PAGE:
A French railroad company called Alstom built the two trains. Teams in Germany and France cooperated on the project, which was supported by the German government. The new train model, called the Coradia iLint, signals the beginning of efforts in Germany and other nations to move away from pollution-producing diesel trains.
Hydrogen trains vs. diesel trains
The Coradia iLint is designed to run on non-electrified train lines with low levels of noise. It uses a process that combines hydrogen and oxygen to produce electrical power. If the system produces more energy than the train needs at that time, it can store the extra energy in batteries. The only emissions are water and steam.
A single tank of hydrogen can run a Coradia iLint train for about 1,000 kilometers. This is very similar to the distance a diesel-powered train can run on with a single tank.
Hydrogen-powered trains cost more than diesel trains to build. But Alstom officials say the operating costs are much lower. The company plans to provide another 14 Coradia iLint trains to Lower Saxony by 2021.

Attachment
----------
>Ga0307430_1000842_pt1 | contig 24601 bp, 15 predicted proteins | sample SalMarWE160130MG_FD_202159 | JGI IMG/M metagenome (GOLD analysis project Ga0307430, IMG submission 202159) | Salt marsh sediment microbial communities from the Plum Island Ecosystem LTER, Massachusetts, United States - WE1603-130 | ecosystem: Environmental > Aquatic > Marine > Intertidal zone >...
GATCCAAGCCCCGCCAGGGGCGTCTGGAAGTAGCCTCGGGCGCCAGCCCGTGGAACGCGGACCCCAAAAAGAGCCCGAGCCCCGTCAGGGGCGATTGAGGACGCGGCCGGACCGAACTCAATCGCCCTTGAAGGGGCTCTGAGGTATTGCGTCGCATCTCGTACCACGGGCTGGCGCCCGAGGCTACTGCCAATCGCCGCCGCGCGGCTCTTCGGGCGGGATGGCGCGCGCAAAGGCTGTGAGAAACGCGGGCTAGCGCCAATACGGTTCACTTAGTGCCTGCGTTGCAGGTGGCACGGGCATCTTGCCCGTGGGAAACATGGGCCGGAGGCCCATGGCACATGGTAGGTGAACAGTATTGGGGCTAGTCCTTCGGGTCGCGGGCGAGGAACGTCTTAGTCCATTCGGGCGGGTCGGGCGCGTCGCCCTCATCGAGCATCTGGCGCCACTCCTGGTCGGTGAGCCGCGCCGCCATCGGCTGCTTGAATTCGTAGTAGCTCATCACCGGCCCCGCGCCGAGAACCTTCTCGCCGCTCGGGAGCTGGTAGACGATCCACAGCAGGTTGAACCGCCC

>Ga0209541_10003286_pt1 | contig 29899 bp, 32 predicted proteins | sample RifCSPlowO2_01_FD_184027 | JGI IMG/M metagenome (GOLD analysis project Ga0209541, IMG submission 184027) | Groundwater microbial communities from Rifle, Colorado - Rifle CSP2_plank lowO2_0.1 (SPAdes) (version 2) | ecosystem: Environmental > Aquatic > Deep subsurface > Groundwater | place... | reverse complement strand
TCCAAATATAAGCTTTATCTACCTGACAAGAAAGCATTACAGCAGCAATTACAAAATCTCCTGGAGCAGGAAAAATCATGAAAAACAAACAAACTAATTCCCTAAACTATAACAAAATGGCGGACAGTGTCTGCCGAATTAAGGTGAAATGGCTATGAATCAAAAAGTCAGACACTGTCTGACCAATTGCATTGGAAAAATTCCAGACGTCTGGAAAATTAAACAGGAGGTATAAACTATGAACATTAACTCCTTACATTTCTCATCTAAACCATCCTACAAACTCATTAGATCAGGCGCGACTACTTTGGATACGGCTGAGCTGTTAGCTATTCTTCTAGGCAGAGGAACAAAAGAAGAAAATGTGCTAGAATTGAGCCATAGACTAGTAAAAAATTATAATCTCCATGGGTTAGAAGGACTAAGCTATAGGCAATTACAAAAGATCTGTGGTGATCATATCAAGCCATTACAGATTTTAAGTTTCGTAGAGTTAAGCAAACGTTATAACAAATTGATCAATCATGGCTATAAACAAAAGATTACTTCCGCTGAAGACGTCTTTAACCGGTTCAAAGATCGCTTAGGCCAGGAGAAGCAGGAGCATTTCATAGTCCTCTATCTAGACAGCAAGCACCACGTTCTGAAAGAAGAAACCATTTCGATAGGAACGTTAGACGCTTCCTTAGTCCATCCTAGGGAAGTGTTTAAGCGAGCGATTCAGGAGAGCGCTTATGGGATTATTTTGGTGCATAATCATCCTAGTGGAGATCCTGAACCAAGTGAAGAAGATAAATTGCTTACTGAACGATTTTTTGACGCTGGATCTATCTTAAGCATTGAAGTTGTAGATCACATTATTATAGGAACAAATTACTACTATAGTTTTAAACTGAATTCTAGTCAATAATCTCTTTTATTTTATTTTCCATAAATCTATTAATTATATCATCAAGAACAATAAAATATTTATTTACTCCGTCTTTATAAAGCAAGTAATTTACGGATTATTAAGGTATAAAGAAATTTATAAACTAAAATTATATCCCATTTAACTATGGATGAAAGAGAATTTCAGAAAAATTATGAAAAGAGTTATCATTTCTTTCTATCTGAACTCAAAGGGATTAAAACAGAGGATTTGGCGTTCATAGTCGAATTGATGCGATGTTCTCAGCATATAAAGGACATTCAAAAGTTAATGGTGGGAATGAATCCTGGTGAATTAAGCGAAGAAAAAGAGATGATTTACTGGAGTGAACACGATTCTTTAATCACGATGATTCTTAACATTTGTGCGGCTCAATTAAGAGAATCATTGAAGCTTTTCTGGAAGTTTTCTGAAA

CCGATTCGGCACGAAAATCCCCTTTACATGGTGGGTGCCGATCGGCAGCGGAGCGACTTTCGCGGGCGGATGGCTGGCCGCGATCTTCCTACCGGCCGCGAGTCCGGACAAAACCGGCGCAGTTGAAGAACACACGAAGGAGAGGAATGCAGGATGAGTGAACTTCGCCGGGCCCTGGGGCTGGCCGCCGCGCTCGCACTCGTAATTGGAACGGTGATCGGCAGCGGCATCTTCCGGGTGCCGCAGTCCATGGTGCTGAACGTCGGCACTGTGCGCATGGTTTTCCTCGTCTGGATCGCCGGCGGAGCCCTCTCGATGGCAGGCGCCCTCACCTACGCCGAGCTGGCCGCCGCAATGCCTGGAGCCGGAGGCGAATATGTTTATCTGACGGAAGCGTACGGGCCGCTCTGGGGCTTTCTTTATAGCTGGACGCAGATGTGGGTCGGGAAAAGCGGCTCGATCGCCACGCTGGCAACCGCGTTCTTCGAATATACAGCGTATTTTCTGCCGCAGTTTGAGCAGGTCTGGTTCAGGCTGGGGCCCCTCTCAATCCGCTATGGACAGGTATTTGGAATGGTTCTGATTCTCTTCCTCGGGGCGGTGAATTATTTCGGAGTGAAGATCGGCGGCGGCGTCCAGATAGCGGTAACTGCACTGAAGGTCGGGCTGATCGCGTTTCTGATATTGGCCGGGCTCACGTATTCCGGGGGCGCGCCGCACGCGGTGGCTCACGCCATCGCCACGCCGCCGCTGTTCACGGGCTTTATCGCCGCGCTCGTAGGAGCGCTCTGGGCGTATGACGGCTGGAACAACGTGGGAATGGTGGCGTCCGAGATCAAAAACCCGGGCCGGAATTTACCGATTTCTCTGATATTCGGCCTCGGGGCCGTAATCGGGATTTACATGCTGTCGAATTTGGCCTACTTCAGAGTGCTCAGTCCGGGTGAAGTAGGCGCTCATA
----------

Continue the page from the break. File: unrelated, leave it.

The head of railroad operations in the area, Carmen Schwabl, praised replacing diesel trains with hydrogen. She said the move was an important first step in using clean-burning technologies to reach climate protection goals.
Schwabl added: "We also do this because about 120 diesel trainsets in our vehicle pool will reach the end of their lifetime within the next 30 years, meaning we will have to replace them. The experience gained with this project helps us find a sustainable and practical solution."
Officials say the area's many wind turbines will produce part of the energy to create the hydrogen to power the trains.
Alstom says several other European countries have also expressed interest in developing hydrogen train systems. France has already said it wants its first hydrogen train to be operating by 2022.
I'm Bryan Lynn.